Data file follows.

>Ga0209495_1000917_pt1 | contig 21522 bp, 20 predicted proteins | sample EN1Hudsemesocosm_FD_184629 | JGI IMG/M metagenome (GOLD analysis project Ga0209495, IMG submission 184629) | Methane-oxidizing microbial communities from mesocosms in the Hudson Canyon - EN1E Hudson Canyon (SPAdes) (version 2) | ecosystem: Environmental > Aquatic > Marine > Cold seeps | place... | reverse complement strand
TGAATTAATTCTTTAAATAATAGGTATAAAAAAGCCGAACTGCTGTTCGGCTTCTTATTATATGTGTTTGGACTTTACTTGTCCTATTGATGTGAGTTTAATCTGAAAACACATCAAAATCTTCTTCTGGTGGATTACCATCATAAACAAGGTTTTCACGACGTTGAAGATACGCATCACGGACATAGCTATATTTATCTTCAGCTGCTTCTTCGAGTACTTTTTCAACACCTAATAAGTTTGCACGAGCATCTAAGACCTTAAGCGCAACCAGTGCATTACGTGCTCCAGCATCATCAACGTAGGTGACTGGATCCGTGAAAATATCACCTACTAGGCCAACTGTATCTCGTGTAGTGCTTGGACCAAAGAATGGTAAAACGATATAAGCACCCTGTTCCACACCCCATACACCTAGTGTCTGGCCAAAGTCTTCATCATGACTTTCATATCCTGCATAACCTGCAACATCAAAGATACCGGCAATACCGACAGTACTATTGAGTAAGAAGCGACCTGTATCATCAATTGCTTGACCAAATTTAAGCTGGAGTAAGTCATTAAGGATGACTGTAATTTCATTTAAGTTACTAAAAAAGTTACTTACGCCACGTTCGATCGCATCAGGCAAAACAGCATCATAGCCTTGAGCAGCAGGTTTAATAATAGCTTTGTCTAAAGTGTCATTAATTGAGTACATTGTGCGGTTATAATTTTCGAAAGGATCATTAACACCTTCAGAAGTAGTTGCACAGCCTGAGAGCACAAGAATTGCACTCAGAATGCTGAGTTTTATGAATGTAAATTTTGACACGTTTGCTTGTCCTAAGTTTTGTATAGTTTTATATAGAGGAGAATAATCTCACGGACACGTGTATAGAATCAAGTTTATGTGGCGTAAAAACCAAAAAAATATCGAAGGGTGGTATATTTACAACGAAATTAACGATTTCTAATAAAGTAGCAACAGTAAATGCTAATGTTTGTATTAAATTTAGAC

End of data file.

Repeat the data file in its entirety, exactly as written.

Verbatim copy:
>Ga0209495_1000917_pt1 | contig 21522 bp, 20 predicted proteins | sample EN1Hudsemesocosm_FD_184629 | JGI IMG/M metagenome (GOLD analysis project Ga0209495, IMG submission 184629) | Methane-oxidizing microbial communities from mesocosms in the Hudson Canyon - EN1E Hudson Canyon (SPAdes) (version 2) | ecosystem: Environmental > Aquatic > Marine > Cold seeps | place... | reverse complement strand
TGAATTAATTCTTTAAATAATAGGTATAAAAAAGCCGAACTGCTGTTCGGCTTCTTATTATATGTGTTTGGACTTTACTTGTCCTATTGATGTGAGTTTAATCTGAAAACACATCAAAATCTTCTTCTGGTGGATTACCATCATAAACAAGGTTTTCACGACGTTGAAGATACGCATCACGGACATAGCTATATTTATCTTCAGCTGCTTCTTCGAGTACTTTTTCAACACCTAATAAGTTTGCACGAGCATCTAAGACCTTAAGCGCAACCAGTGCATTACGTGCTCCAGCATCATCAACGTAGGTGACTGGATCCGTGAAAATATCACCTACTAGGCCAACTGTATCTCGTGTAGTGCTTGGACCAAAGAATGGTAAAACGATATAAGCACCCTGTTCCACACCCCATACACCTAGTGTCTGGCCAAAGTCTTCATCATGACTTTCATATCCTGCATAACCTGCAACATCAAAGATACCGGCAATACCGACAGTACTATTGAGTAAGAAGCGACCTGTATCATCAATTGCTTGACCAAATTTAAGCTGGAGTAAGTCATTAAGGATGACTGTAATTTCATTTAAGTTACTAAAAAAGTTACTTACGCCACGTTCGATCGCATCAGGCAAAACAGCATCATAGCCTTGAGCAGCAGGTTTAATAATAGCTTTGTCTAAAGTGTCATTAATTGAGTACATTGTGCGGTTATAATTTTCGAAAGGATCATTAACACCTTCAGAAGTAGTTGCACAGCCTGAGAGCACAAGAATTGCACTCAGAATGCTGAGTTTTATGAATGTAAATTTTGACACGTTTGCTTGTCCTAAGTTTTGTATAGTTTTATATAGAGGAGAATAATCTCACGGACACGTGTATAGAATCAAGTTTATGTGGCGTAAAAACCAAAAAAATATCGAAGGGTGGTATATTTACAACGAAATTAACGATTTCTAATAAAGTAGCAACAGTAAATGCTAATGTTTGTATTAAATTTAGAC